says, “I just wanted to grab it and throw it

against the wall in that split second. All I

thought was, ‘That’s robbed me of my son.

That’s taken my son.’”

 

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“It was going to be a good day. The plan was to have a few drinks and check out a few girls, basically have a good time,” one friend told the coroner.

Drinking in New Zealand

A bout 1000 people a year die of alcohol-related causes – about half because of accidents and a quarter from alcohol-related cancers.

Since July 2007, 16 New Zealanders with no history of alcoholism have died of alcohol toxicity from a drinking binge. Waikato coroner Peter Ryan said he had four inquests in six months in 2008 in which people had drunk themselves to death. In September 2009, there was another – a 24-year-old man who’d died with a blood- alcohol level of 330mg, more than four times the legal driving limit. “These seem to be ordinary people doing ordinary things – drinking socially but to an excessive degree. “I don’t think the public are aware that simply by drinking to excess they could end up dead as a result of aspirating vomit or suppressing the respiratory system.” He said even he hadn’t been aware of it until the inquests. He said warning labels on alcohol could raise public awareness. Wellington Hospital emergency department specialist Paul Quigley said it was impossible to know the difference between a drunk who would simply sleep it off and those who would die. “Everyone who drinks to the point that they are unrousable is at risk of death. It’s as simple as that.” It was best to keep the drunk awake

if possible, or place them in the recovery position with their head in a slightly downward position so that any vomit would trickle away.

“ NE I L”

born november 1984. Died Christchurch, september 23, 2008.

S ix months after Cameron Hawkins

died, Canterbury University

science student Neil – a fit but

lightly built 23-year-old – lost his

life in strikingly similar circum-

stances. Like Cameron, Neil had been

drinking heavily, but over a much longer

period; he and his friends had attended the

“students’ day” at the Riccarton races before

continuing to drink at the home of his

childhood friend Chris.

The Canterbury Jockey Club cancelled

students’ day in September 2009 after

disorderly behaviour by alcohol-fuelled

students in 2008 – although hundreds turned

up anyway to honour the tradition started in

the late 1990s. In those days, the club offered

students entry to the course, food and all the

beer and wine they could drink for $50. By

2008, however, when numbers swelled to

more than 1000, the ticket price fell to $45

and free drinks were capped at three.

Neil’s inquest heard everyone was in high

spirits and dressed for the occasion; he’d

borrowed a suit for the day. “It was going to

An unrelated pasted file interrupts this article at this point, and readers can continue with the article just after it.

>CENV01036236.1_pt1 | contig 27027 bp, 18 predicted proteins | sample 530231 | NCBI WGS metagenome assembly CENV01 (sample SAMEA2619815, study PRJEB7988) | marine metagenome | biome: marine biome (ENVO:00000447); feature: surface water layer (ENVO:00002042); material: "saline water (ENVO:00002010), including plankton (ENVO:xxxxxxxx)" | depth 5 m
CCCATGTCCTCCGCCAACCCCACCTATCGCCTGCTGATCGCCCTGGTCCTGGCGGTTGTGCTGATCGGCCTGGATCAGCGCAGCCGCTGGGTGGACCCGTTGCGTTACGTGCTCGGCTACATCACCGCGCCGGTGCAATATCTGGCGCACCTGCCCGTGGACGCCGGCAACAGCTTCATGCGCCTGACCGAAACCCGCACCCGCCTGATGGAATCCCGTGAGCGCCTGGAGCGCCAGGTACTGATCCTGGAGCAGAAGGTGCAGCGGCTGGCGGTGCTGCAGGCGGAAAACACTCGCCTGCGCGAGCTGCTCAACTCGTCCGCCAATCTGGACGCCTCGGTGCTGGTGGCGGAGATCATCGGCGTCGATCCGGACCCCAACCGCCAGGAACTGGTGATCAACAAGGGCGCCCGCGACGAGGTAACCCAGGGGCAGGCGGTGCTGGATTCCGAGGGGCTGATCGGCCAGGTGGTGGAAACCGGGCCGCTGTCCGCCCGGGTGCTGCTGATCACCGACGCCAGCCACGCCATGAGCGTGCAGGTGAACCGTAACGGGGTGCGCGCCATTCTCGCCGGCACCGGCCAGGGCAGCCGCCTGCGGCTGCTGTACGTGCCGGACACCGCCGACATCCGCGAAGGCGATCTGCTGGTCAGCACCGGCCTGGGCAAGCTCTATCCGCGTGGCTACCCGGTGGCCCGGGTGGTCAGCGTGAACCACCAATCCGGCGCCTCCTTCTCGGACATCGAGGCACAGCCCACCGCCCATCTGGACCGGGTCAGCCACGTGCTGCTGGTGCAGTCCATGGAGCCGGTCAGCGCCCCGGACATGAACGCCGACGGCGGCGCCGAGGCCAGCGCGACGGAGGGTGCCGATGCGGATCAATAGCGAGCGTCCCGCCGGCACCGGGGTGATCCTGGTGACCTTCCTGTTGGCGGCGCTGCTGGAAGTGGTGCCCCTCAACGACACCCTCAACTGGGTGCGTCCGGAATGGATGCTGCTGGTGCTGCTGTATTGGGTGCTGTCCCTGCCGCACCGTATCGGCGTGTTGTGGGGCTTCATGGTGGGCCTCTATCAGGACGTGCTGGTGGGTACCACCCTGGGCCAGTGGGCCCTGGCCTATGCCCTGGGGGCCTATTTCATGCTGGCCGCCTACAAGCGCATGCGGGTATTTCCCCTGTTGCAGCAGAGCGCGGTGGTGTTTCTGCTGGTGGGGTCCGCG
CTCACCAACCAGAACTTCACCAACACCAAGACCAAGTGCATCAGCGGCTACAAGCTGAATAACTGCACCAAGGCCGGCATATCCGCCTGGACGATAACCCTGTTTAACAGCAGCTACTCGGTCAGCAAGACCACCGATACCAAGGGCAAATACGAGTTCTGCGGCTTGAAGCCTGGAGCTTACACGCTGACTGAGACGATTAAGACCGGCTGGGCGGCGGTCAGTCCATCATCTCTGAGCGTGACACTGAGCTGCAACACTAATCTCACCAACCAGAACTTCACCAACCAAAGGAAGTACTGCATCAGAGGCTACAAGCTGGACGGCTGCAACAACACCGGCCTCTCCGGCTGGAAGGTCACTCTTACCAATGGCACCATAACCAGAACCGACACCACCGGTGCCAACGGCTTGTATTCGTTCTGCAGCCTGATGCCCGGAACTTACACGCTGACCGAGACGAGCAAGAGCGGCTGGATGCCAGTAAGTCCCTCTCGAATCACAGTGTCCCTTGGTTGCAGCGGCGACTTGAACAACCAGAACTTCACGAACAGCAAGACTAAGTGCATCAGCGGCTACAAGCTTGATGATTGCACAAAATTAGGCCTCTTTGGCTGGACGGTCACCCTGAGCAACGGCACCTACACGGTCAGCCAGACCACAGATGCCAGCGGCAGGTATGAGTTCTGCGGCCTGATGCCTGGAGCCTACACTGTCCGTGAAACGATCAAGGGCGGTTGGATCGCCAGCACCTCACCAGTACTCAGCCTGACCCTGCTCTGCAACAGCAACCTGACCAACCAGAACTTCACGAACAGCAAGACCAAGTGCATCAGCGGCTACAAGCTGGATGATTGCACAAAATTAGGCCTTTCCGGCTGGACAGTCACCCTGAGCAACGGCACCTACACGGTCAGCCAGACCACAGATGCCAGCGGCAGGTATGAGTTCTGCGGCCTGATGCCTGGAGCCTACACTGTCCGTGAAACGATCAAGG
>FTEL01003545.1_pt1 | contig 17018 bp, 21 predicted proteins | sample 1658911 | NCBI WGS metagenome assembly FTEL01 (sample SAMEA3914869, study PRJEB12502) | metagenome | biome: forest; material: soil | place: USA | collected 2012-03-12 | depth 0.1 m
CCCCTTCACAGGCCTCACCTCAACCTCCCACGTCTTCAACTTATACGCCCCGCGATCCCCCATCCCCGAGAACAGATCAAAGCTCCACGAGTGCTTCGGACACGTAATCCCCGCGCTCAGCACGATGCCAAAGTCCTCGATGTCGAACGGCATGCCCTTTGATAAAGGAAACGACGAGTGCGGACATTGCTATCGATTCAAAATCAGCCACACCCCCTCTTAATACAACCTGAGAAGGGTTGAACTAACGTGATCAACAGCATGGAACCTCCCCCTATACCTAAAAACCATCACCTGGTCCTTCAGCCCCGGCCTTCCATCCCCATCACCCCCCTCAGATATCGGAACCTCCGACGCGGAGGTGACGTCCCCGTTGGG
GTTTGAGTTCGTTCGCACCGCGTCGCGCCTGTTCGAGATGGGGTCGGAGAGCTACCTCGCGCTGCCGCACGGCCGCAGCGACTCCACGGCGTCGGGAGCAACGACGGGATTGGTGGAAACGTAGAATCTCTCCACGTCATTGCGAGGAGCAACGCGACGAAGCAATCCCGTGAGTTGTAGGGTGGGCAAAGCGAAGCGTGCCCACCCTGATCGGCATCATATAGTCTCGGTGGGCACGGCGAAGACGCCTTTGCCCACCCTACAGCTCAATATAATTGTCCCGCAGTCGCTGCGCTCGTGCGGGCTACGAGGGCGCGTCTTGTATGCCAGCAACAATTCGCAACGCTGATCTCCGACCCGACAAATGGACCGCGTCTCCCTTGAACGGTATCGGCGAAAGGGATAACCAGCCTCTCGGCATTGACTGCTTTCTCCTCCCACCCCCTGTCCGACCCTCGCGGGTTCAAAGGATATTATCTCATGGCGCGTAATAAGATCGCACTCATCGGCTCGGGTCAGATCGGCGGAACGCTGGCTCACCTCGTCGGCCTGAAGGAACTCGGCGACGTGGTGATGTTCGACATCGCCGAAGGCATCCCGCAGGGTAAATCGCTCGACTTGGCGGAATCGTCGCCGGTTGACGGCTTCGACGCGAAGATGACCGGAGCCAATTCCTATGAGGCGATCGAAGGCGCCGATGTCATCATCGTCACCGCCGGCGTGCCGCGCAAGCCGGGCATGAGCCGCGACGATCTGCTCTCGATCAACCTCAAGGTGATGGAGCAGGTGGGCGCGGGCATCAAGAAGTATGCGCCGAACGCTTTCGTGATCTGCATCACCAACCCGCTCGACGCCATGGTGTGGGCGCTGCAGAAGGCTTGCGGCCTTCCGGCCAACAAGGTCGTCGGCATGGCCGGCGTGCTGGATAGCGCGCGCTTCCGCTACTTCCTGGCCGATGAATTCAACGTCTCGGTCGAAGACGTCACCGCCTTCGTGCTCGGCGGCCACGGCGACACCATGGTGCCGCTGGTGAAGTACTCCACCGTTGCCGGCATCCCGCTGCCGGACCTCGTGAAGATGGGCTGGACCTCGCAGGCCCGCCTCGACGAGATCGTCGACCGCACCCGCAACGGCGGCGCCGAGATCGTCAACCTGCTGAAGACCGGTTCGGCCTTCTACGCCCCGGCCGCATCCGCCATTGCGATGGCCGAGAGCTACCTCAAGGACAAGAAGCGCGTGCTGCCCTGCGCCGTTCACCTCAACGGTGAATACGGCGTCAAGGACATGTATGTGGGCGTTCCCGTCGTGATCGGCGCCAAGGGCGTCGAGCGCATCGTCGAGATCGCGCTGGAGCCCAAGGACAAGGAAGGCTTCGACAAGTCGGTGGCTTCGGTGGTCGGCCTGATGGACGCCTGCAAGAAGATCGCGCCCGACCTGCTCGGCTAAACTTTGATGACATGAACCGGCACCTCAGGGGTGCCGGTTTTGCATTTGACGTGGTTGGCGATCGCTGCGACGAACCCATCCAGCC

be a good day. The plan was to have a few

drinks and check out a few girls, basically

have a good time,” one friend told the coroner.

“There were no negatives – everyone was

just out to have a good time.”

They bought two three-litre casks of red

wine from the Riccarton Mall Pak ’n’ Save

on the way, and drank it mixed with Coke.

Neil’s mate Charles said they didn’t eat

anything at the races, and Neil was also

drinking beer. He was photographed holding

up a can of Speight’s.

Neil and his friends had done the right

thing by getting a sober driver to pick them

up from the races about 4pm. On the way

home, they stopped at the Riccarton Rd

Countdown and picked up a 12-pack of

Corona beer, and they still had the remains

of the red wine.

Around 10pm, despite being very drunk,

Neil walked to a nearby Burger King for

takeaways. One friend said no one that night

seemed particularly intoxicated and Neil,

while “past tipsy” was “not offensively

drunk”. “He wasn’t slurring his words or

stumbling into anything that I noticed.”

What happened next shows how shockingly

quickly alcohol can shut down the body.

Just before 11pm, Neil was sitting in a

friend’s car outside Chris’s flat. At 11pm, they

came inside to get ready to go into town to

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play pool at the Rockpool Bar on Hereford St.

At 11.40pm, just before leaving for town, Neil

was so drunk he fell off a chair and was helped

to the couch, but said he was fine. Ten minutes

later, just like Cameron Hawkins, he got up

from the couch, and fell over.

Within seconds, his friends realised some-

thing was terribly wrong – Neil was vomiting

but his jaw was clamped tightly shut and they

were unable to clear his airway.

Paramedics began CPR and Neil was

admitted to Christchurch Hospital’s intensive-

care unit, where his blood-alcohol level was

only marginally lower than Cameron’s, at